Appropriate antimicrobial therapy in the era of multidrug-resistant human pathogens.
Clin Microbiol Infect. 2015 Jan 14;
Authors: Pogue JM, Kaye KS, Cohen DA, Marchaim D
The past decade has brought a significant rise in antimicrobial resistance, and the ESKAPE pathogens have become a significant threat to public health. Three epidemiological features that negatively impact patients, which are consistently seen with the ESKAPE pathogens, are the following: 1) there has been a rise in incidence of these organisms as causative human pathogens, 2) there has been a significant increase in antimicrobial resistance in these bacterial species, and 3) the infections caused by these resistant strains are associated with worse outcomes when compared with infections caused by their susceptible counterparts. Significant delays in time to appropriate antimicrobial therapy of up to 5 days have been reported in infections due to these organisms and this is the strongest predictor of mortality with ESKAPE pathogens, particular in critically ill patients, where every hour delay has an incremental survival disadvantage for patients. Strategies to decrease these delays are urgently needed. Although routine broad-spectrum empiric coverage for these organisms would ideally limit this delay, agents with activity against these organisms are sometimes less effective, have significant toxicity risk, and their use can result in the development of resistance. Therefore, strategies to optimize therapy, although limiting unnecessary use of broad-spectrum antimicrobials, are urgently needed. This review will discuss potential strategies to optimize empiric therapy in the age of multi-drug resistance, the limitations of these strategies, and will discuss future directions and opportunities.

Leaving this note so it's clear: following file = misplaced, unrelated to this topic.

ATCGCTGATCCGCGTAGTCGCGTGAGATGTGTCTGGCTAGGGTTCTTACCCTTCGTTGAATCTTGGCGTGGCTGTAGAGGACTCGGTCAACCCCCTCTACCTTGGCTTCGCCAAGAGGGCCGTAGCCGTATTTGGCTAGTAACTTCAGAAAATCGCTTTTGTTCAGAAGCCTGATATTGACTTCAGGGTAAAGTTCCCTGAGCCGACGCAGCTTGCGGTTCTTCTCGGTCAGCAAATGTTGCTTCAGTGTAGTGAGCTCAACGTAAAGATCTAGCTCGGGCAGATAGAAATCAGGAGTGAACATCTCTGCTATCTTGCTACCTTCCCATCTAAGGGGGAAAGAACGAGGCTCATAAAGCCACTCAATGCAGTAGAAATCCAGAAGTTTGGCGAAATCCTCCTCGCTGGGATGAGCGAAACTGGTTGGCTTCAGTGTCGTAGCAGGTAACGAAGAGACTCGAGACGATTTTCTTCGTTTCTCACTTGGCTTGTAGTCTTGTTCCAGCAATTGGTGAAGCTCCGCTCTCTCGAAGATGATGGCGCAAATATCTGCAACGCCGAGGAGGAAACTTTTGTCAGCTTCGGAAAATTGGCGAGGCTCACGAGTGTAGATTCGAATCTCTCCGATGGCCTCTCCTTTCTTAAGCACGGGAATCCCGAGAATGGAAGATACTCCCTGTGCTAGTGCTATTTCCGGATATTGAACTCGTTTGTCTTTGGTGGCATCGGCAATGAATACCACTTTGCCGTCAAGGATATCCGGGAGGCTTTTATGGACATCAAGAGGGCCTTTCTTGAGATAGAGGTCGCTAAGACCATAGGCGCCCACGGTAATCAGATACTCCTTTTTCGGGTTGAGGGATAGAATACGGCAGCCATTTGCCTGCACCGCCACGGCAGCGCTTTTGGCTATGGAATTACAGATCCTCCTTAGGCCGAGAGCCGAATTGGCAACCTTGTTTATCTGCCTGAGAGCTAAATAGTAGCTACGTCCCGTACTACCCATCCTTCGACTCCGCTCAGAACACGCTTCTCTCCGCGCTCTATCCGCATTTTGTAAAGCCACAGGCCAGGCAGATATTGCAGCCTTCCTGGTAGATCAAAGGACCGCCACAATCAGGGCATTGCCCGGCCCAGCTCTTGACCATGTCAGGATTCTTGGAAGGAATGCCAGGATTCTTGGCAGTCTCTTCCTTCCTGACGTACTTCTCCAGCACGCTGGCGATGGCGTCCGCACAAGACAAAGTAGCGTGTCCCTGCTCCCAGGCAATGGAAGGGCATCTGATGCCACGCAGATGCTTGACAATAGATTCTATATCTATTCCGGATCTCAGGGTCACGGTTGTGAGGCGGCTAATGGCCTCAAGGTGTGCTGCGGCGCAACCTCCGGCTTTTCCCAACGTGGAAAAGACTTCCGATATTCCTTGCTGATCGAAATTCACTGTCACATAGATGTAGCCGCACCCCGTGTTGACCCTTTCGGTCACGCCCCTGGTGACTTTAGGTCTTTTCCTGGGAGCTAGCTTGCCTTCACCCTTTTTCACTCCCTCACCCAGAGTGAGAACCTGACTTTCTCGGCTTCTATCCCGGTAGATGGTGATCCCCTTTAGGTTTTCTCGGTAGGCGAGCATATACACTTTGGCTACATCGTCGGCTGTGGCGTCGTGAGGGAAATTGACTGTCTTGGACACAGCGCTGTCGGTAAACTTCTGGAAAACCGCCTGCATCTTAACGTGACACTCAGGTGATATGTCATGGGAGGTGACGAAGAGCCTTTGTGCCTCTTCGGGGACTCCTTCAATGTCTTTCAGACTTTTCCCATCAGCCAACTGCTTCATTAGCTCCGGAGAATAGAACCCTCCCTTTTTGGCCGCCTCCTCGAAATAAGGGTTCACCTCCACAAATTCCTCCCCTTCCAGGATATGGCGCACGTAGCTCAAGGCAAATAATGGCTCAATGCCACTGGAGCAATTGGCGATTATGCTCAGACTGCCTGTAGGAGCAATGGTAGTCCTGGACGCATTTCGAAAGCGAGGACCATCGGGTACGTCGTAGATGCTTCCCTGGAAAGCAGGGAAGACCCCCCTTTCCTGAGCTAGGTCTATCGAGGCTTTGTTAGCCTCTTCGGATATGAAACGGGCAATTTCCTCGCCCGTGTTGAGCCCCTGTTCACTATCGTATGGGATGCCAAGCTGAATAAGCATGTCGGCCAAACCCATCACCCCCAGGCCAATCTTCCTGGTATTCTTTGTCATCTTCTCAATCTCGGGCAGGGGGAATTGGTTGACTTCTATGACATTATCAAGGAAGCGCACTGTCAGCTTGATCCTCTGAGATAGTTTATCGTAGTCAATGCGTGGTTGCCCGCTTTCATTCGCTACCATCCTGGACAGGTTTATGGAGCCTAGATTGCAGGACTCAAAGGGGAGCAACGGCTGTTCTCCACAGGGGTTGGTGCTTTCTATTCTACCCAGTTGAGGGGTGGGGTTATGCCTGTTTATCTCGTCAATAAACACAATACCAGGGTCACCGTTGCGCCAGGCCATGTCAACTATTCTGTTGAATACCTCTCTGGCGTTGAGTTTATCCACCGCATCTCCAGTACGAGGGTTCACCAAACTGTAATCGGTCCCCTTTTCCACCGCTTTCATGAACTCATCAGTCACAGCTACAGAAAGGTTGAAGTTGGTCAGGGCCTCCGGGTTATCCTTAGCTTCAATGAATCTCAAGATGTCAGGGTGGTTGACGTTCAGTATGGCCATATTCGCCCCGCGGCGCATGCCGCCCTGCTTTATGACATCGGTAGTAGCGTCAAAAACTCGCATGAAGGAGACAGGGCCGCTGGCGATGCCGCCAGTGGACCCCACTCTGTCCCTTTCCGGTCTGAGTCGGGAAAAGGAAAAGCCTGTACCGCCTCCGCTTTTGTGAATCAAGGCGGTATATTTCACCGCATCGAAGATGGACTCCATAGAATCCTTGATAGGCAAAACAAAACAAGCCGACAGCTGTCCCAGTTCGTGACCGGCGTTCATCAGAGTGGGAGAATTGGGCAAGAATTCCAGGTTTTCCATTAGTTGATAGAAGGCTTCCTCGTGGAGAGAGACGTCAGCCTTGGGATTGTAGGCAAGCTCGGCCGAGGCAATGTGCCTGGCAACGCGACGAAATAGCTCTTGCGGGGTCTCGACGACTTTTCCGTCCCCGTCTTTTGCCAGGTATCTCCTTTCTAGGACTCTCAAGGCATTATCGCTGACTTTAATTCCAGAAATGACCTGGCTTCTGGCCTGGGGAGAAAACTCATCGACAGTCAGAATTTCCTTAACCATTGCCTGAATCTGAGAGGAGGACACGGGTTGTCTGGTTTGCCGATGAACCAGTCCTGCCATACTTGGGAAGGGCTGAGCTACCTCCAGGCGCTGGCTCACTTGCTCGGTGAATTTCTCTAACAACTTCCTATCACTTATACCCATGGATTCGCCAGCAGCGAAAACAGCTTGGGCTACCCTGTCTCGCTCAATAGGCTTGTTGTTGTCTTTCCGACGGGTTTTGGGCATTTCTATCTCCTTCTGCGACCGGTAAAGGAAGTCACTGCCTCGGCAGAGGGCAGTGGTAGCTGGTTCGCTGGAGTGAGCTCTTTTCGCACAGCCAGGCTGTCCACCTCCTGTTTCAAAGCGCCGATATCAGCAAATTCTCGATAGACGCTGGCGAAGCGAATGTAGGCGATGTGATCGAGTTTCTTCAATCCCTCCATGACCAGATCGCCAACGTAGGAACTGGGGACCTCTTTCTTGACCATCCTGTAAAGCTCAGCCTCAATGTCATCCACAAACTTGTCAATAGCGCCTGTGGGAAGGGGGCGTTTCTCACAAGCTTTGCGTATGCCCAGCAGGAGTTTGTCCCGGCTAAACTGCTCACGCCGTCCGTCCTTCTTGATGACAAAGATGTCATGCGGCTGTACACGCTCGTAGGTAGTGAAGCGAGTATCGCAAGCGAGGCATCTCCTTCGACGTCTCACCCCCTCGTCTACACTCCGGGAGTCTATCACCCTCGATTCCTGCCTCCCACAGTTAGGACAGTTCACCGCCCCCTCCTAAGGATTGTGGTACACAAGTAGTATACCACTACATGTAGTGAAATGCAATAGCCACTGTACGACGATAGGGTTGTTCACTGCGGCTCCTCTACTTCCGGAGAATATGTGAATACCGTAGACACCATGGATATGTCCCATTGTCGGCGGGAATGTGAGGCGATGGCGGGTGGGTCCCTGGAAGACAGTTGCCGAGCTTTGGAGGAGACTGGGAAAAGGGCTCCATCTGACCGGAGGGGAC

PMID: 25743999 [PubMed - as supplied by publisher]